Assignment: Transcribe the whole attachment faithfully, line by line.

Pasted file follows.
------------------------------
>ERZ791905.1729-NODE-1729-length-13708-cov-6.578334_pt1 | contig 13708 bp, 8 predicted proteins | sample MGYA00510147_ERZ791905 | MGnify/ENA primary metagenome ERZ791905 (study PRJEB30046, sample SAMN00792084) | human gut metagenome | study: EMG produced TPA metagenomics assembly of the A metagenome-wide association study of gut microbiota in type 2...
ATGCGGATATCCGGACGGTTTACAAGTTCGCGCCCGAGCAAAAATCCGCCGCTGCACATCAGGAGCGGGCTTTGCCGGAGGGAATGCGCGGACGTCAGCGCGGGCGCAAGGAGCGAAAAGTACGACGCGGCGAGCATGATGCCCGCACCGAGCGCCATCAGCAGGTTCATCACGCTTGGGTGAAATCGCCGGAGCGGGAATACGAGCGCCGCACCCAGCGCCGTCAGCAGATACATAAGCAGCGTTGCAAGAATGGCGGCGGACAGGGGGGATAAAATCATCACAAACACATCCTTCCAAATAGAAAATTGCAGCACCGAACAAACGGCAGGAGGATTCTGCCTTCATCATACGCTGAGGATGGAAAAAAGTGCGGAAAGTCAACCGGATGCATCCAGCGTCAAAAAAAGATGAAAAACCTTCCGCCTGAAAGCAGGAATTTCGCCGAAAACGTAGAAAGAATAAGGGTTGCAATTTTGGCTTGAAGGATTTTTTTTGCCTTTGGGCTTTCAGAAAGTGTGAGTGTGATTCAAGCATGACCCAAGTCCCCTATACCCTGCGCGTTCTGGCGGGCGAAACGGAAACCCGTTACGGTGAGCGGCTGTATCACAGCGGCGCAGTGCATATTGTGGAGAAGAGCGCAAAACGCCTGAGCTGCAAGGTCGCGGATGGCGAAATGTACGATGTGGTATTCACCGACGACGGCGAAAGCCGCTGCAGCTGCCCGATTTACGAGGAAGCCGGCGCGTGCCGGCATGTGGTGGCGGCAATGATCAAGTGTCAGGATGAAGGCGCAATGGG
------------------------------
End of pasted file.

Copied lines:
>ERZ791905.1729-NODE-1729-length-13708-cov-6.578334_pt1 | contig 13708 bp, 8 predicted proteins | sample MGYA00510147_ERZ791905 | MGnify/ENA primary metagenome ERZ791905 (study PRJEB30046, sample SAMN00792084) | human gut metagenome | study: EMG produced TPA metagenomics assembly of the A metagenome-wide association study of gut microbiota in type 2...
ATGCGGATATCCGGACGGTTTACAAGTTCGCGCCCGAGCAAAAATCCGCCGCTGCACATCAGGAGCGGGCTTTGCCGGAGGGAATGCGCGGACGTCAGCGCGGGCGCAAGGAGCGAAAAGTACGACGCGGCGAGCATGATGCCCGCACCGAGCGCCATCAGCAGGTTCATCACGCTTGGGTGAAATCGCCGGAGCGGGAATACGAGCGCCGCACCCAGCGCCGTCAGCAGATACATAAGCAGCGTTGCAAGAATGGCGGCGGACAGGGGGGATAAAATCATCACAAACACATCCTTCCAAATAGAAAATTGCAGCACCGAACAAACGGCAGGAGGATTCTGCCTTCATCATACGCTGAGGATGGAAAAAAGTGCGGAAAGTCAACCGGATGCATCCAGCGTCAAAAAAAGATGAAAAACCTTCCGCCTGAAAGCAGGAATTTCGCCGAAAACGTAGAAAGAATAAGGGTTGCAATTTTGGCTTGAAGGATTTTTTTTGCCTTTGGGCTTTCAGAAAGTGTGAGTGTGATTCAAGCATGACCCAAGTCCCCTATACCCTGCGCGTTCTGGCGGGCGAAACGGAAACCCGTTACGGTGAGCGGCTGTATCACAGCGGCGCAGTGCATATTGTGGAGAAGAGCGCAAAACGCCTGAGCTGCAAGGTCGCGGATGGCGAAATGTACGATGTGGTATTCACCGACGACGGCGAAAGCCGCTGCAGCTGCCCGATTTACGAGGAAGCCGGCGCGTGCCGGCATGTGGTGGCGGCAATGATCAAGTGTCAGGATGAAGGCGCAATGGG